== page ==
I’ve always liked the TV game show Jeopardy, and if I don’t have an evening meeting or appointment, I’ll try to tune in for the Final Jeopardy question during the show’s last five minutes to see if I can answer it; I’ll know the correct answer probably about one-third of the time. One night last week the category was something like Famous Books in American History, and the clue was: “In one edition of the preface to this book, it said ‘We hope that within a few years, this book will no longer be necessary.’” I knew right away the answer was The Green Book, because I had seen the 2018 movie by that name. In the days of legal racial segregation and discrimination, The Green Book was a travel guide for blacks telling them which hotels, restaurants, and stores in the United States, especially in the South, would serve them, and which ones would refuse to do so.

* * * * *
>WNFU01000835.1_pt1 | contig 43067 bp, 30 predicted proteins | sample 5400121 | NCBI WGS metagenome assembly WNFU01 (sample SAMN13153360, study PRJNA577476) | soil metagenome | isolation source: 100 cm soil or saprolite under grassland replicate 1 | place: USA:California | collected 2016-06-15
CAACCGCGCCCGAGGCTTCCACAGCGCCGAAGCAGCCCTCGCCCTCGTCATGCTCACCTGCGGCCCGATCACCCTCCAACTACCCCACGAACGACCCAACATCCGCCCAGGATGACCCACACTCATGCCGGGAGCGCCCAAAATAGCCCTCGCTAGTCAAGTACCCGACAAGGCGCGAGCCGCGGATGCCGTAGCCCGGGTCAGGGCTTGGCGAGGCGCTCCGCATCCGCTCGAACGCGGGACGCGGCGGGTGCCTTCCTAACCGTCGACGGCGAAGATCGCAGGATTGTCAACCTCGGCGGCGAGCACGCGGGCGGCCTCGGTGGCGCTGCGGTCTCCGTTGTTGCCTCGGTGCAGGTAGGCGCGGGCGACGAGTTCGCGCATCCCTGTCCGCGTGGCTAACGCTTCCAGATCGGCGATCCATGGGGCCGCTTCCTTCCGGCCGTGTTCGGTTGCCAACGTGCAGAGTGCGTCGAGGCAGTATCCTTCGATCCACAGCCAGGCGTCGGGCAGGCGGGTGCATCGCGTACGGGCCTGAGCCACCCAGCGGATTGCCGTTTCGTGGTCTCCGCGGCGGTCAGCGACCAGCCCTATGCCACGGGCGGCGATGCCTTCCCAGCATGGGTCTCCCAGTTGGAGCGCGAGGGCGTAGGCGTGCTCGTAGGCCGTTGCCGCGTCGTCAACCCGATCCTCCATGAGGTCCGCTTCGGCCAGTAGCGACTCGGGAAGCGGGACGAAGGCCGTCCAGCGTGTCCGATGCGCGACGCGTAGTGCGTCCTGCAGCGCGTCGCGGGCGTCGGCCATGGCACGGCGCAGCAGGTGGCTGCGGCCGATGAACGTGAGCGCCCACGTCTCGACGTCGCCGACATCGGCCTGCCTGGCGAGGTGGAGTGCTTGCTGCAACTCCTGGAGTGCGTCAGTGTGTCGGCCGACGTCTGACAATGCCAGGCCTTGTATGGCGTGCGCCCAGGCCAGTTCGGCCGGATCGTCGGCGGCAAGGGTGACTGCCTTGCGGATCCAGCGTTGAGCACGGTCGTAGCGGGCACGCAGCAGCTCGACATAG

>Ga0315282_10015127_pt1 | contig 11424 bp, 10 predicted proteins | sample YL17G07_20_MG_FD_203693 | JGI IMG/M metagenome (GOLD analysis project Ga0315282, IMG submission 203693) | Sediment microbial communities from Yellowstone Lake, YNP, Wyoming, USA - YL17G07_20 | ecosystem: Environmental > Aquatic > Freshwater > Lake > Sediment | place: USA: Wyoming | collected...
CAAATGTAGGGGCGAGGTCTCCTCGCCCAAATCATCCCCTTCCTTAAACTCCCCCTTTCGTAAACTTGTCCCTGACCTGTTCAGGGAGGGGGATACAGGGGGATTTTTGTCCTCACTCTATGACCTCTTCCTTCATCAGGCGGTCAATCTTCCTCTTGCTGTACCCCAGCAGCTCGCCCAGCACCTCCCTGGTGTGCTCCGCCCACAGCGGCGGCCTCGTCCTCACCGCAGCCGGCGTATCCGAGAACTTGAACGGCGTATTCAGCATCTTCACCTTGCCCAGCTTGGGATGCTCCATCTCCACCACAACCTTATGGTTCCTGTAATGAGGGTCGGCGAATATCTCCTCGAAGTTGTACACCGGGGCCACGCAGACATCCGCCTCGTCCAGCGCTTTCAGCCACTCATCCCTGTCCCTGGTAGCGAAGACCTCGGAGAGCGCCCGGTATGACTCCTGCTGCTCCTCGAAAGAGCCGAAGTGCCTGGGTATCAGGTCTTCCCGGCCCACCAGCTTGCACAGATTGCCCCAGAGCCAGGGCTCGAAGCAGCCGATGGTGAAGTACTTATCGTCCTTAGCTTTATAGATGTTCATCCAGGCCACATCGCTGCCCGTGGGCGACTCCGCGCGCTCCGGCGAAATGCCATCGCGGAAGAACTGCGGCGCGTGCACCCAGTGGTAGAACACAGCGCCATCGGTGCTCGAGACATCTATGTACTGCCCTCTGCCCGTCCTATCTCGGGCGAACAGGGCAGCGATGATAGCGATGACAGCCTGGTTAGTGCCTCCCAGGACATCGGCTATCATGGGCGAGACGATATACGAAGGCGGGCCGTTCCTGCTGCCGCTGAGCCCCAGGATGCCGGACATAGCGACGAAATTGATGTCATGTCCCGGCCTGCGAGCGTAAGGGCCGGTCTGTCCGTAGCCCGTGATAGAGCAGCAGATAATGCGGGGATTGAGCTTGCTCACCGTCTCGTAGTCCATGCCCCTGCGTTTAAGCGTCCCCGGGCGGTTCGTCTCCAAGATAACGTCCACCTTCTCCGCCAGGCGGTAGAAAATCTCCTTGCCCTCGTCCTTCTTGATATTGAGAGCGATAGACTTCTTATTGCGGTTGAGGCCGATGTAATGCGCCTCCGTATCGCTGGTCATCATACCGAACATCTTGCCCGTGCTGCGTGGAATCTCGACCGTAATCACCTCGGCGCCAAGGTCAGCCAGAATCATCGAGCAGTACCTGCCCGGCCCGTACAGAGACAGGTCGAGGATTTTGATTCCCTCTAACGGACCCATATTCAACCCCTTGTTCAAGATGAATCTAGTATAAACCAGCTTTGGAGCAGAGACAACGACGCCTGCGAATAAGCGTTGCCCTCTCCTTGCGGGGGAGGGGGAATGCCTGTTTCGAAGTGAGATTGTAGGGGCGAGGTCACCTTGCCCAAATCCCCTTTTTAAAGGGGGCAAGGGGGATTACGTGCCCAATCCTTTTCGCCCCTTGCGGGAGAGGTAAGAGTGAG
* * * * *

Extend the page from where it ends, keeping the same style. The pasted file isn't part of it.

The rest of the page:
Treating blacks and other minorities as inferior persons and second-class citizens was an inexcusable sin and an ugly chapter in American history. On one occasion in the 1950s a black family traveling in the South stopped at a roadside park and their two little girls noticed a swing set on the playground. They didn’t see, and weren’t able to understand, the sign that said “whites only.” Their father sadly but patiently explained why they couldn’t play on the swings; this was the girls’ first encounter with racism, and they burst into tears. So their dad—probably in the way his parents had explained it to him—pulled his daughters in close, hugged them, and said, “Listen, you little girls are somebody. In fact, you are so important and so valuable to God, and so powerful, that it takes the governor of this state, and the lieutenant governor, and the whole state police force to keep you off those swings” (William J. Bausch, Once Upon A Gospel, p. 295). Those girls never forgot this event, and by the time they grew up and had children of their own, the Civil Rights Legislation had passed, and all the “whites only” signs were thrown away. All those Americans who worked for racial equality—both blacks and whites—understood their crusade in moral terms, and rightly so. God is always on the side of the victims of injustice—so if we want to be on God’s side, justice must be a priority for us.